And even though online services have pushed the boundaries of what is possible with digital transactions – Insider Intelligence predicts that digital-only bank account holders in the US will number 53.7 million by 2025, more than Citibank and Bank of America combined – traditional, brick and mortar banks still have their place. Walking into a bank to organise a mortgage is a rite of passage that websites simply cannot replicate. When financial transactions are some of the biggest moments in our lives, we need a friendly, human face to guide us – and that is why physical banks will always be needed.
And while they still occupy enviable spots on our high streets, banks will have a vastly under-utilised resource that could prove an invaluable complement to their niche: the ATM.
But to take advantage of all the opportunities available, a new type of ATM needs to be introduced.
The next-gen ATM
While there is an inherent need for physical banks, those banks must invest in digital transformation to provide customers with safer and more versatile cash provision.
In other words, the ATM needs to feel like a safe, intuitive and modern digital experience while still being able to dispense physical cash.
Even in the digital age, traditional banks still have powerful advantages as regulated financial service organisations. Aside from broad service delivery, reputation is a powerful factor: consumers may briefly try out a third-party app or mobile platform, but usually come back to the bank they trust for the big financial moves such as loans and mortgages which neobanks are not licensed to offer. And should the customer have an issue with their digital account, they can find themselves with no access to their money and no one to talk to, whereas physical banks offer accountability and access.
The newest next-gen ATM is perfectly positioned to complement modern spending habits by providing the best of both of these worlds. In a machine that is capable of rendering advanced financial services, we can apply for loans, transfer to different currencies and apply for mortgages and more, using the speed of digital transactions coupled with the authority of a reputed banking organisation.
Not only that, but:
- ATMs stop banks from getting too crowded – Essential in the age of social distancing, ATMs reduce queueing times and allow consumers to fulfill their needs quickly and efficiently.
- They provide a lifeline to rural communities and vulnerable members of society – Financial freedom is a human right: one that ATMs help to protect.
- Cash is handy for emergencies – The internet can fail. Mobile signal can be lost. Cash helps you get home, get help or pay for what you need when there’s no other option.
- Cash preserves privacy – Not all consumers are comfortable with the data trail they leave with each card transaction.
- Cash offers access – It’s an essential commodity for the unbanked, or those who live in poorer communities that are ill-served by banks.
- The ATM is a brand asset – Each ATM gives the bank a 24/7 presence offering withdrawals and account management, particularly when there is no local branch.
- ATMs drive merchant footfall – For rural communities, the chance to install an ATM in a store gives merchants a tool for increasing customer footfall.
Already, over 145 companies across 6 continents have joined the Consortium for Next Generation ATMs, whose mission is to “create a new, globally interoperable API App model for ATMs”.
Able to gather more viable transaction data than ever, equipped with the latest software that integrates seamlessly with banks’ existing data analytics, next-gen ATMs fit perfectly in the space reserved for a bridge between our online and physical worlds.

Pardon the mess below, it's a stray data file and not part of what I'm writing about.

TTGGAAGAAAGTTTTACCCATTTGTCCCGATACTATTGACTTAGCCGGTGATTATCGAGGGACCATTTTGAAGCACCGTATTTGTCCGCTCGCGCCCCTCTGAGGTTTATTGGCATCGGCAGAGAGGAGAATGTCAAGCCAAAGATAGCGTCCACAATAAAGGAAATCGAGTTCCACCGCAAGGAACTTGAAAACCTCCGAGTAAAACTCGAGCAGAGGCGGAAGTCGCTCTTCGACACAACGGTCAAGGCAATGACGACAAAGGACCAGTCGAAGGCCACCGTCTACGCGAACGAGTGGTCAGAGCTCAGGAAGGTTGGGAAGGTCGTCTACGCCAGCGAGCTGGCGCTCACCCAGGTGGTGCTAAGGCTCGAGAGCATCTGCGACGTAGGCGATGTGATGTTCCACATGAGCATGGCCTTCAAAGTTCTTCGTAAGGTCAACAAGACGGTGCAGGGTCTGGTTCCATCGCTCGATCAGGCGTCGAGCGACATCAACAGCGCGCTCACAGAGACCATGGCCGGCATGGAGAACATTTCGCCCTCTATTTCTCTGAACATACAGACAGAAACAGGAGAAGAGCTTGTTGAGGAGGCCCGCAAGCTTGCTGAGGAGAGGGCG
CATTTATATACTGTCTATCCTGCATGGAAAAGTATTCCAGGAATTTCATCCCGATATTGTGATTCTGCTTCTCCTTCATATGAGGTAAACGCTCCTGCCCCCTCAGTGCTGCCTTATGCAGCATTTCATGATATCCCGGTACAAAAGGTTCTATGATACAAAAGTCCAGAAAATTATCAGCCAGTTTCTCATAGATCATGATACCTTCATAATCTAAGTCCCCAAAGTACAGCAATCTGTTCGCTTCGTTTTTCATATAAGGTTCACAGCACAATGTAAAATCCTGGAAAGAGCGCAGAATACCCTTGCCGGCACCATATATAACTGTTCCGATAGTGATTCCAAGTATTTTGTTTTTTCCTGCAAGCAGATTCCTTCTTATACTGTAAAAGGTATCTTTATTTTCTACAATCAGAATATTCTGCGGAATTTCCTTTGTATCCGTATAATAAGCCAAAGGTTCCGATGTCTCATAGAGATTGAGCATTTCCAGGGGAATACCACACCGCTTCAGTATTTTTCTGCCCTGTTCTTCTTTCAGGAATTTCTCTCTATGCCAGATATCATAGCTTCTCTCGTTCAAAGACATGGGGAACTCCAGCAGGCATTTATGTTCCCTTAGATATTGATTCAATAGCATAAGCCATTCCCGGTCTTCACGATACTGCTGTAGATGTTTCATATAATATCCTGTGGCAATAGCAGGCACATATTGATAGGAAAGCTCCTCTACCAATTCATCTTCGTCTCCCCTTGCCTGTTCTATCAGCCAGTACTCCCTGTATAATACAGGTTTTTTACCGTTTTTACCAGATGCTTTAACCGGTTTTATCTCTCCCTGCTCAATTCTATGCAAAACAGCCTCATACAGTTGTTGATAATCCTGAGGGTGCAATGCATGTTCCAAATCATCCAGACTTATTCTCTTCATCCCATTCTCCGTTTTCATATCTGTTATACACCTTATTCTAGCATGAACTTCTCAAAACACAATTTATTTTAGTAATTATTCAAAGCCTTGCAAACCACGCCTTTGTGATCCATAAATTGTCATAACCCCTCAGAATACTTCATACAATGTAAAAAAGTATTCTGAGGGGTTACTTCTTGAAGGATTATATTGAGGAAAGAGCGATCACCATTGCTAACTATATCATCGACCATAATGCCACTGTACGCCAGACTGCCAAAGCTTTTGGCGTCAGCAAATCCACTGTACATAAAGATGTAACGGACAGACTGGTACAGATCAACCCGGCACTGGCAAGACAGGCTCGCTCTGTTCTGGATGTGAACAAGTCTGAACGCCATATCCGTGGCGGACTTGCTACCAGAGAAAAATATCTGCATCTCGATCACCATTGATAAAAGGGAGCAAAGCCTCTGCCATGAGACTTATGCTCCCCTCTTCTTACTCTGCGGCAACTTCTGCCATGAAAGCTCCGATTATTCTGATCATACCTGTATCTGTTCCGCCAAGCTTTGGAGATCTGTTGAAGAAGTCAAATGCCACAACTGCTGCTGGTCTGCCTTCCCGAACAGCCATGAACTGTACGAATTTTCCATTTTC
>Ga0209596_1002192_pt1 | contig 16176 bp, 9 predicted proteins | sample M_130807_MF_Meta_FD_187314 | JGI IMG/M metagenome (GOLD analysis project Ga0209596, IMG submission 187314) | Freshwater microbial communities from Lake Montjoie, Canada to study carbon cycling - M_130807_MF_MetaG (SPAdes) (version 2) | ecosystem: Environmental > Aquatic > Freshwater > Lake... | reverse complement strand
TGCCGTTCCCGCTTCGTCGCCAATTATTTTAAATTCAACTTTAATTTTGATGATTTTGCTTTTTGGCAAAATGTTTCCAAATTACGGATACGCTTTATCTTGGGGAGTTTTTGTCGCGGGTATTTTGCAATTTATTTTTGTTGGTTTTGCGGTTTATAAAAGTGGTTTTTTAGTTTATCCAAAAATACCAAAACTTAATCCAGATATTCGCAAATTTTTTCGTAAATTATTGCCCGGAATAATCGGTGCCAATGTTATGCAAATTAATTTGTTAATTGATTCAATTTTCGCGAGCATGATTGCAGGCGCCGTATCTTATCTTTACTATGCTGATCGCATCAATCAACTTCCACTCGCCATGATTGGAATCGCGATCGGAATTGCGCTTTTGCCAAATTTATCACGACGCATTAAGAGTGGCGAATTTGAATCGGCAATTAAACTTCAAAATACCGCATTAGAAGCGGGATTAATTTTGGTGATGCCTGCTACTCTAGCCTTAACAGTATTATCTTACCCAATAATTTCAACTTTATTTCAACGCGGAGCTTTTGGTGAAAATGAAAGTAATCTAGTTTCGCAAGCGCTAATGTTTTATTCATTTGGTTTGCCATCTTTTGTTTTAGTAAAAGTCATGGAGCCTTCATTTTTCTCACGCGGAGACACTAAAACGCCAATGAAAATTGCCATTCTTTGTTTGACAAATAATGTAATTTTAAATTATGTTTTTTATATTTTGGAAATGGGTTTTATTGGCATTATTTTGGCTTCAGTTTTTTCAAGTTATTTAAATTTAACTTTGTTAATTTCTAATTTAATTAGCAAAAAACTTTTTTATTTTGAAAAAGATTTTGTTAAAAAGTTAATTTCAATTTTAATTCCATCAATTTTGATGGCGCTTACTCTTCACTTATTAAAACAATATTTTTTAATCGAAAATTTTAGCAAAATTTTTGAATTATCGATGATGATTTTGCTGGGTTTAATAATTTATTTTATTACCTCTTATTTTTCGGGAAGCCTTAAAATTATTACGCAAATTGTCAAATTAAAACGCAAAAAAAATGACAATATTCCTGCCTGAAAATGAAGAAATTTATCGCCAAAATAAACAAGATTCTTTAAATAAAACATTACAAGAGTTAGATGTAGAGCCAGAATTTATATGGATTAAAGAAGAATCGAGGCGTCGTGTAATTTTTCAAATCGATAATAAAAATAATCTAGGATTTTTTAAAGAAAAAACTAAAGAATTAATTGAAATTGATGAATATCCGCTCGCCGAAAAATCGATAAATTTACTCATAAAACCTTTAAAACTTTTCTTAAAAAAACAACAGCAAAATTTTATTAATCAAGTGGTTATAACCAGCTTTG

For example, customers will interact with ATMs through banking apps. The same app they use to transfer money, pay friends and use contactless will now help them withdraw cash – in any currency. In turn, this will let ATMs do more, such as pay bills, access local services, manage money, top-up their phone and everything else customers usually have to step inside a branch for.
You’ll wonder why it didn’t work like this before now. Usage will be seamless: instead of having to enter PINs and advance at sometimes frustrating speed through a sequence of options, ATMs will allow for smart authentication and instant service rendering.
All of this eliminates many of the security concerns that customers often associate with withdrawing money from machines. Global losses due to payment card fraud totalled $24 billion according to most recent statistics, and consumers are worried. To mitigate risk, next-gen ATMs come fully equipped to combat the threat of hacking, skimming and other cyber fraud head-on.
ATMs power banks
How do ATMs offer potential that the internet can’t? By delivering all facets of the financial institution’s proposition – service, sales, relationship building, promotional and brand experience – in an informal, single-person context.
When customers can do more with banks, they visit more often. ATMs solve the problem of promoting and selling more offers without increasing footfall or extending costly premises.
In a poll of 1,000 people by the consumer group Which?, 18% of respondents reported being unable to pay with cash at least once when trying to buy something between April and July 2021. Of those who were refused, one in six were then unable to pay for an item and had to put it back.
Simply put, ATMs provide near-instant access to cash for all of us in a moment of need: not just those lucky enough to own a smartphone.
And when withdrawing cash in any currency is an option, suddenly it becomes easier to send money home. To enjoy a holiday. To build a new life.
For banks, enabling their ATM machines to dispense foreign currency creates a new, guaranteed revenue stream with minimal implementation and fully transparent reporting.
Head of Global ATM